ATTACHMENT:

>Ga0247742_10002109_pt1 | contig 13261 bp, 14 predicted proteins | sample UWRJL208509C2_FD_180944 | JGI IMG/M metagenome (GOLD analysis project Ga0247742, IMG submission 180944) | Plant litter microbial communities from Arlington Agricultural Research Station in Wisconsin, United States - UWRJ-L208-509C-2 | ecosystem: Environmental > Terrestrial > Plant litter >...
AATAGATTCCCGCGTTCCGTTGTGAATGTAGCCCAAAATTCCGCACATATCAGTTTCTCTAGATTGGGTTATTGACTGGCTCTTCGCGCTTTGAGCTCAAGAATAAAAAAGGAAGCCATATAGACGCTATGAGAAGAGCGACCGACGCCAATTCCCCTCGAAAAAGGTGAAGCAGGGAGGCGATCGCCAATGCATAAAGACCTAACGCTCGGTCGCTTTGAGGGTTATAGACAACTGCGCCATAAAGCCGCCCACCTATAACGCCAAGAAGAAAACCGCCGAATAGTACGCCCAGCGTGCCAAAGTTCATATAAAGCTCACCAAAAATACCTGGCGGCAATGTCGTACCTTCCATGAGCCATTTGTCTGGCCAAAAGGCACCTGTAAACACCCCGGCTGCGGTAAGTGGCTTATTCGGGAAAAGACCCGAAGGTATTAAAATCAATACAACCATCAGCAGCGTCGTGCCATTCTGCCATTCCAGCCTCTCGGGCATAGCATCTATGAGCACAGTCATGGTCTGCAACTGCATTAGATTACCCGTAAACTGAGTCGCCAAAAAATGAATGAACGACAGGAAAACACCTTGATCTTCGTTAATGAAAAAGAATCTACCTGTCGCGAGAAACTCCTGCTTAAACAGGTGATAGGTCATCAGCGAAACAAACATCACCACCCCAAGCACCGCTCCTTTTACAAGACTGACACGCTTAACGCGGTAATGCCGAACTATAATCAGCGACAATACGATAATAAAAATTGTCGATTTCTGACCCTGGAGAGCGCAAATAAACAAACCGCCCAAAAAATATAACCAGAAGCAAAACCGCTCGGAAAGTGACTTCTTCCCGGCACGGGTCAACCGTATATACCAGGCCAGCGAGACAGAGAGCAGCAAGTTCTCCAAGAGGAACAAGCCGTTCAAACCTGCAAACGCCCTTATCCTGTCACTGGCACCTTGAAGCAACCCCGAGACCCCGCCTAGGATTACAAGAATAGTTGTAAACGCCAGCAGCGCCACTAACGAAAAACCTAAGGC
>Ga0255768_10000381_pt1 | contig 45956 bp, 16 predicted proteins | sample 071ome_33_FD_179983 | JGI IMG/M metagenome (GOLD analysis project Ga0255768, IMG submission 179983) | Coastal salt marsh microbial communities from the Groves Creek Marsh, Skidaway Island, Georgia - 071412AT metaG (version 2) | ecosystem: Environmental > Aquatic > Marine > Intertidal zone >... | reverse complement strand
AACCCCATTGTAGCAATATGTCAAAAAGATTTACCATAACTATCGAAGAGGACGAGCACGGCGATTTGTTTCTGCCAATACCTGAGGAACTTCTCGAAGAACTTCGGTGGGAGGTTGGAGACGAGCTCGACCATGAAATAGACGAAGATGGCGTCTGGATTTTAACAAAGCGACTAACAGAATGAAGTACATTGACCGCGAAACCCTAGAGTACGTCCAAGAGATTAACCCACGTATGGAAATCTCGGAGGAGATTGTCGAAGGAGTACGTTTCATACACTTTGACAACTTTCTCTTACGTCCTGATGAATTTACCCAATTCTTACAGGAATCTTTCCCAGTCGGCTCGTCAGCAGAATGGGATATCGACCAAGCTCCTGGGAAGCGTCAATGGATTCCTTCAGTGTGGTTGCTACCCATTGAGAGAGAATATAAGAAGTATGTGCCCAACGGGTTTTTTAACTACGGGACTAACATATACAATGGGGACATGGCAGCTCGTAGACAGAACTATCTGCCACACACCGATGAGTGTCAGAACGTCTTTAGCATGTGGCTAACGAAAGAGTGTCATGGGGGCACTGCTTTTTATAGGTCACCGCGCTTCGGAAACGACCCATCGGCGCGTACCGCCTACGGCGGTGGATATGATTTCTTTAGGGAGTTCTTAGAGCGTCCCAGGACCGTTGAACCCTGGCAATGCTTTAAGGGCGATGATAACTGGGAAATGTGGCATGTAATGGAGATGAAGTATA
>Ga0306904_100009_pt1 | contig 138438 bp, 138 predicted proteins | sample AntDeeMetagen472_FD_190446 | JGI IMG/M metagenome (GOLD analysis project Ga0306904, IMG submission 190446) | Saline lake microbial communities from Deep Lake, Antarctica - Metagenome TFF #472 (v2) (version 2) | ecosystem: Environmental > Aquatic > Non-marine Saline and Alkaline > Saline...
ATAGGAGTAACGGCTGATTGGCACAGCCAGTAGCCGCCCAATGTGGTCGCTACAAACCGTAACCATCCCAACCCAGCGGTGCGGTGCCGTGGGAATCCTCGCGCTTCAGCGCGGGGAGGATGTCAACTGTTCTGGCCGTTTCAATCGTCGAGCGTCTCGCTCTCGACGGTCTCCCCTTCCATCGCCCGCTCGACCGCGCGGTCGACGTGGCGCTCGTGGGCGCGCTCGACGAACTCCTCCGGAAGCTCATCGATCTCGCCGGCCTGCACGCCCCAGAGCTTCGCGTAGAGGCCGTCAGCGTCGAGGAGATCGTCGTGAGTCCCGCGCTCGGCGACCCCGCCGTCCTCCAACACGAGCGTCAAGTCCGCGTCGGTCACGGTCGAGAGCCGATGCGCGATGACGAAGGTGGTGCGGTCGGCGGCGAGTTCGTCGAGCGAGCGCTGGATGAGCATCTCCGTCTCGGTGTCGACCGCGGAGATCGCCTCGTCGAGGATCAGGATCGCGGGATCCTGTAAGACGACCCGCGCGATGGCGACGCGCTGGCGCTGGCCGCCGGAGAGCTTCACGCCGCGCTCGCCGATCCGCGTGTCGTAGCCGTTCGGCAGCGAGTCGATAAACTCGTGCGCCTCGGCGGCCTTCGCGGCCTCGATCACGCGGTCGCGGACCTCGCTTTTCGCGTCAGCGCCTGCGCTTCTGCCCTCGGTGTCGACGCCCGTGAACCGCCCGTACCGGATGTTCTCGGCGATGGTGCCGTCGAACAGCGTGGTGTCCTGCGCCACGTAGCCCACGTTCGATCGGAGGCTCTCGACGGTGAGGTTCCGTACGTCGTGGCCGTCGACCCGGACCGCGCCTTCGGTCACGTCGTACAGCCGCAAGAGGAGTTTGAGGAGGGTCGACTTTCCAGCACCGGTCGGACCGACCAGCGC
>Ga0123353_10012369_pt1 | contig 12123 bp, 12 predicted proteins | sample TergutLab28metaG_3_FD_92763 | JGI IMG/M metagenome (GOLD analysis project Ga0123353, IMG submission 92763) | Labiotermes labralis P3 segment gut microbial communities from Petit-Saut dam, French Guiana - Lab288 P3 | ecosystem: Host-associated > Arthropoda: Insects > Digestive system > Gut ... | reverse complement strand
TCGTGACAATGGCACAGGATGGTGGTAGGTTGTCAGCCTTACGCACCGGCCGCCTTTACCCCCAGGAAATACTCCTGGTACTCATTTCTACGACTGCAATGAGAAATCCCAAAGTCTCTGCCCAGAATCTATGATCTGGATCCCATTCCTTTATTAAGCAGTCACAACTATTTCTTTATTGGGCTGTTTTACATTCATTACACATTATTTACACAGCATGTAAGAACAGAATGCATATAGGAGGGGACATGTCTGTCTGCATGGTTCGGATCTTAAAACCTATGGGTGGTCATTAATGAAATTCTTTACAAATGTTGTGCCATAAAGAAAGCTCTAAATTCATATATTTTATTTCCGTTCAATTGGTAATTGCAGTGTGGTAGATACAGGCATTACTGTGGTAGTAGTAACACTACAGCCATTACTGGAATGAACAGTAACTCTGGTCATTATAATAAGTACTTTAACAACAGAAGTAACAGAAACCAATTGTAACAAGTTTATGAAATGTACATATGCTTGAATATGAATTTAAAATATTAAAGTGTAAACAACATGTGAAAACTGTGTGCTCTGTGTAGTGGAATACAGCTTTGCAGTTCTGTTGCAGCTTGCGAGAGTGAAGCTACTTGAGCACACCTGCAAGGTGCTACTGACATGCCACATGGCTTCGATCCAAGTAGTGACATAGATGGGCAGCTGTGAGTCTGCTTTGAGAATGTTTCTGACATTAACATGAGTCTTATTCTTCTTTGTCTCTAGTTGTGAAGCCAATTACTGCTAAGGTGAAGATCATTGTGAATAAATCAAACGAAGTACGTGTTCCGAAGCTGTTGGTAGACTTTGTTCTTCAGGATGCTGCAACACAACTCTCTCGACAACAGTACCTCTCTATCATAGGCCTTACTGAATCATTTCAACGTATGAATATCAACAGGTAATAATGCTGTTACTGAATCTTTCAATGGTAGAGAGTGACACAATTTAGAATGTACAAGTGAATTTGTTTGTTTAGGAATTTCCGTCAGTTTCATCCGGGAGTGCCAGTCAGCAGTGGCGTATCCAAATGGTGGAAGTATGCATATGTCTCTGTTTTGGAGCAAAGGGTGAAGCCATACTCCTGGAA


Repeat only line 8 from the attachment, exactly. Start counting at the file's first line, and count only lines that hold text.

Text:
TCGTGACAATGGCACAGGATGGTGGTAGGTTGTCAGCCTTACGCACCGGCCGCCTTTACCCCCAGGAAATACTCCTGGTACTCATTTCTACGACTGCAATGAGAAATCCCAAAGTCTCTGCCCAGAATCTATGATCTGGATCCCATTCCTTTATTAAGCAGTCACAACTATTTCTTTATTGGGCTGTTTTACATTCATTACACATTATTTACACAGCATGTAAGAACAGAATGCATATAGGAGGGGACATGTCTGTCTGCATGGTTCGGATCTTAAAACCTATGGGTGGTCATTAATGAAATTCTTTACAAATGTTGTGCCATAAAGAAAGCTCTAAATTCATATATTTTATTTCCGTTCAATTGGTAATTGCAGTGTGGTAGATACAGGCATTACTGTGGTAGTAGTAACACTACAGCCATTACTGGAATGAACAGTAACTCTGGTCATTATAATAAGTACTTTAACAACAGAAGTAACAGAAACCAATTGTAACAAGTTTATGAAATGTACATATGCTTGAATATGAATTTAAAATATTAAAGTGTAAACAACATGTGAAAACTGTGTGCTCTGTGTAGTGGAATACAGCTTTGCAGTTCTGTTGCAGCTTGCGAGAGTGAAGCTACTTGAGCACACCTGCAAGGTGCTACTGACATGCCACATGGCTTCGATCCAAGTAGTGACATAGATGGGCAGCTGTGAGTCTGCTTTGAGAATGTTTCTGACATTAACATGAGTCTTATTCTTCTTTGTCTCTAGTTGTGAAGCCAATTACTGCTAAGGTGAAGATCATTGTGAATAAATCAAACGAAGTACGTGTTCCGAAGCTGTTGGTAGACTTTGTTCTTCAGGATGCTGCAACACAACTCTCTCGACAACAGTACCTCTCTATCATAGGCCTTACTGAATCATTTCAACGTATGAATATCAACAGGTAATAATGCTGTTACTGAATCTTTCAATGGTAGAGAGTGACACAATTTAGAATGTACAAGTGAATTTGTTTGTTTAGGAATTTCCGTCAGTTTCATCCGGGAGTGCCAGTCAGCAGTGGCGTATCCAAATGGTGGAAGTATGCATATGTCTCTGTTTTGGAGCAAAGGGTGAAGCCATACTCCTGGAA